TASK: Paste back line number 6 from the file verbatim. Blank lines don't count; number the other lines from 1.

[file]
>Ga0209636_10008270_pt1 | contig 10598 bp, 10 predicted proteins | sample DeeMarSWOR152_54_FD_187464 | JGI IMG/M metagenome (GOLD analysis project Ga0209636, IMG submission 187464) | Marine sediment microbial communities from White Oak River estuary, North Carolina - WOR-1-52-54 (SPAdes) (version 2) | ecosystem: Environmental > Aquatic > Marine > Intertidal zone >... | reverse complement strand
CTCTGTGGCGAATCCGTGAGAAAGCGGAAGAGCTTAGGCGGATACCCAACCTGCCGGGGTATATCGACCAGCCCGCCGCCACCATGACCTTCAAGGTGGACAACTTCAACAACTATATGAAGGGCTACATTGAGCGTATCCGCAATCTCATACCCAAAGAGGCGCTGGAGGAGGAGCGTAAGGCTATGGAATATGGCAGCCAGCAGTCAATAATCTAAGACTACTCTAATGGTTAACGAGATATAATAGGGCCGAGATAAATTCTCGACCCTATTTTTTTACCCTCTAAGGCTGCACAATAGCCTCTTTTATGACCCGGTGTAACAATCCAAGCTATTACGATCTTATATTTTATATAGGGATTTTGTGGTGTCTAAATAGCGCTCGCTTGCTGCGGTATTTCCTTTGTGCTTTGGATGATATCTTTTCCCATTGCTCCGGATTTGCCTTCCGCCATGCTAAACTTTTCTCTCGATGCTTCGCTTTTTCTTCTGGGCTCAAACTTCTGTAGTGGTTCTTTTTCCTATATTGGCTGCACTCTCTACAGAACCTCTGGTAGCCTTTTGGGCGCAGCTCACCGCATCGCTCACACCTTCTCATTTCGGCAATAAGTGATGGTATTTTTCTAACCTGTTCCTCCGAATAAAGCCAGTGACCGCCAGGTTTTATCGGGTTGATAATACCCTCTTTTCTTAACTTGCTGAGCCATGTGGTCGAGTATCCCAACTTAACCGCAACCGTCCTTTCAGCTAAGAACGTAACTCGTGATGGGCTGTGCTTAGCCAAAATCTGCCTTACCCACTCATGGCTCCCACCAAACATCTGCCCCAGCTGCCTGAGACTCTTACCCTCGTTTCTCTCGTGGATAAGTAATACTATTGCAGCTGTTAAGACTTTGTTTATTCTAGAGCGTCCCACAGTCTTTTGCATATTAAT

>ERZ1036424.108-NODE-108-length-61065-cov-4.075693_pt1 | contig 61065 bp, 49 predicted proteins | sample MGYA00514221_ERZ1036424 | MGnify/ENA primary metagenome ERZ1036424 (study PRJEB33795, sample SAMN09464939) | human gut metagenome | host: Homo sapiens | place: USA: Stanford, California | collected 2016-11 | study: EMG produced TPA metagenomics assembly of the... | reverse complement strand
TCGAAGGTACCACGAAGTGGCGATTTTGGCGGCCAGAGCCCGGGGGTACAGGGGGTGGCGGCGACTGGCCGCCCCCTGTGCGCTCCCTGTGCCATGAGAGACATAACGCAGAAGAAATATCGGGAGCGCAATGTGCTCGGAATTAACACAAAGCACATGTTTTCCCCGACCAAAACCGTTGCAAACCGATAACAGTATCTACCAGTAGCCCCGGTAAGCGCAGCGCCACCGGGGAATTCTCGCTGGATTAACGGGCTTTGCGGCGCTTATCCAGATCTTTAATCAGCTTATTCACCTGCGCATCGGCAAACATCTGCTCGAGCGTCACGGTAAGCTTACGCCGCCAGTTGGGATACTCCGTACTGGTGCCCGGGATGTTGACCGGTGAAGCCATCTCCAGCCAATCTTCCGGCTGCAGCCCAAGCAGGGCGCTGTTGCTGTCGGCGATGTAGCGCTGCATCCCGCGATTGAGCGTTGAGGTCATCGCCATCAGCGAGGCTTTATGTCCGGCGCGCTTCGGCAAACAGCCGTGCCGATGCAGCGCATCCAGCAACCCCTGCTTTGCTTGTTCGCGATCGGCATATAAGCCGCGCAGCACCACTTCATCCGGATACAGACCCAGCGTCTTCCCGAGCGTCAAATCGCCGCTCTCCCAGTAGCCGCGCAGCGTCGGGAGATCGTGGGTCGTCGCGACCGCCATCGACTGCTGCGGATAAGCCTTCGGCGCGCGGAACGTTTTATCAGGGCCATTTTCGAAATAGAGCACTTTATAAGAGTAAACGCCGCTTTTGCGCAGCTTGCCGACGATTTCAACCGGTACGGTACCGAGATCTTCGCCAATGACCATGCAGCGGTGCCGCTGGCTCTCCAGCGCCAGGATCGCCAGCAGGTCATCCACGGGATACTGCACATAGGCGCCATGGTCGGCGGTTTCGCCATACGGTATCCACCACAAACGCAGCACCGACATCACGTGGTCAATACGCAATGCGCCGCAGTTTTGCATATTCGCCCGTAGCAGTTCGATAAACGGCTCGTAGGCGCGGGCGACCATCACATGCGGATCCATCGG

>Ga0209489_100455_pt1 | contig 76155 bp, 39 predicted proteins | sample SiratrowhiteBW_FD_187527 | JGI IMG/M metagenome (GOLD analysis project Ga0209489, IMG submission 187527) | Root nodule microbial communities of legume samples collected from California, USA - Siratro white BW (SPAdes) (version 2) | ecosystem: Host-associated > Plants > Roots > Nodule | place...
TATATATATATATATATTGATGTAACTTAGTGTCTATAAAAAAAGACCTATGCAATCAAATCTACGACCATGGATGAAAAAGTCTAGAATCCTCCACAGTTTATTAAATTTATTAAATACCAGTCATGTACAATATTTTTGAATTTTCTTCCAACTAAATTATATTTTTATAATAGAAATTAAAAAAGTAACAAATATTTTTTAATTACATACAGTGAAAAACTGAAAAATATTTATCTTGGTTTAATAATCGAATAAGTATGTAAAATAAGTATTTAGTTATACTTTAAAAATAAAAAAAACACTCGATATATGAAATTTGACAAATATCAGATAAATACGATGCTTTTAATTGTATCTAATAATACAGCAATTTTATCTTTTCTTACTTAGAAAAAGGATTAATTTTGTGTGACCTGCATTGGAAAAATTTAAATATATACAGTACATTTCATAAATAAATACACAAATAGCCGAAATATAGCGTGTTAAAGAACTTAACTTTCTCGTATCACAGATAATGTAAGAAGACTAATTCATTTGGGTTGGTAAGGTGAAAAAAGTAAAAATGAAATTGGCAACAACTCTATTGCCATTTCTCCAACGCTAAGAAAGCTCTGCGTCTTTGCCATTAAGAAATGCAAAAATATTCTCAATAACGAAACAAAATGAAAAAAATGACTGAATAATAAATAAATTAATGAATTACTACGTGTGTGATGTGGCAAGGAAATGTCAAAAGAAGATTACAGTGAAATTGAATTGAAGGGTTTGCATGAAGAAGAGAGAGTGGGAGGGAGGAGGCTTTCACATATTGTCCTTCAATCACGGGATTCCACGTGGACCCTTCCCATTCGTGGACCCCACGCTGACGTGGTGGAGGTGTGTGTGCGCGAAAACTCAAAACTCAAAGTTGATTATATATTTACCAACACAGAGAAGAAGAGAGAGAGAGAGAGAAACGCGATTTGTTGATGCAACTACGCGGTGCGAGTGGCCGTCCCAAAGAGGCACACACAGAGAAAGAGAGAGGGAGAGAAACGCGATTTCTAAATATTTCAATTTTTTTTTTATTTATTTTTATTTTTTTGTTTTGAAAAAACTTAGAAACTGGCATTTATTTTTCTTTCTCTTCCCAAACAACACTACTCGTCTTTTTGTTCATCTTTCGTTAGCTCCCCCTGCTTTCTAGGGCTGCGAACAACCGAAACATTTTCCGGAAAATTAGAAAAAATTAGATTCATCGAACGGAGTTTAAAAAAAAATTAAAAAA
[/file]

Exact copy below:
TATATATATATATATATTGATGTAACTTAGTGTCTATAAAAAAAGACCTATGCAATCAAATCTACGACCATGGATGAAAAAGTCTAGAATCCTCCACAGTTTATTAAATTTATTAAATACCAGTCATGTACAATATTTTTGAATTTTCTTCCAACTAAATTATATTTTTATAATAGAAATTAAAAAAGTAACAAATATTTTTTAATTACATACAGTGAAAAACTGAAAAATATTTATCTTGGTTTAATAATCGAATAAGTATGTAAAATAAGTATTTAGTTATACTTTAAAAATAAAAAAAACACTCGATATATGAAATTTGACAAATATCAGATAAATACGATGCTTTTAATTGTATCTAATAATACAGCAATTTTATCTTTTCTTACTTAGAAAAAGGATTAATTTTGTGTGACCTGCATTGGAAAAATTTAAATATATACAGTACATTTCATAAATAAATACACAAATAGCCGAAATATAGCGTGTTAAAGAACTTAACTTTCTCGTATCACAGATAATGTAAGAAGACTAATTCATTTGGGTTGGTAAGGTGAAAAAAGTAAAAATGAAATTGGCAACAACTCTATTGCCATTTCTCCAACGCTAAGAAAGCTCTGCGTCTTTGCCATTAAGAAATGCAAAAATATTCTCAATAACGAAACAAAATGAAAAAAATGACTGAATAATAAATAAATTAATGAATTACTACGTGTGTGATGTGGCAAGGAAATGTCAAAAGAAGATTACAGTGAAATTGAATTGAAGGGTTTGCATGAAGAAGAGAGAGTGGGAGGGAGGAGGCTTTCACATATTGTCCTTCAATCACGGGATTCCACGTGGACCCTTCCCATTCGTGGACCCCACGCTGACGTGGTGGAGGTGTGTGTGCGCGAAAACTCAAAACTCAAAGTTGATTATATATTTACCAACACAGAGAAGAAGAGAGAGAGAGAGAGAAACGCGATTTGTTGATGCAACTACGCGGTGCGAGTGGCCGTCCCAAAGAGGCACACACAGAGAAAGAGAGAGGGAGAGAAACGCGATTTCTAAATATTTCAATTTTTTTTTTATTTATTTTTATTTTTTTGTTTTGAAAAAACTTAGAAACTGGCATTTATTTTTCTTTCTCTTCCCAAACAACACTACTCGTCTTTTTGTTCATCTTTCGTTAGCTCCCCCTGCTTTCTAGGGCTGCGAACAACCGAAACATTTTCCGGAAAATTAGAAAAAATTAGATTCATCGAACGGAGTTTAAAAAAAAATTAAAAAA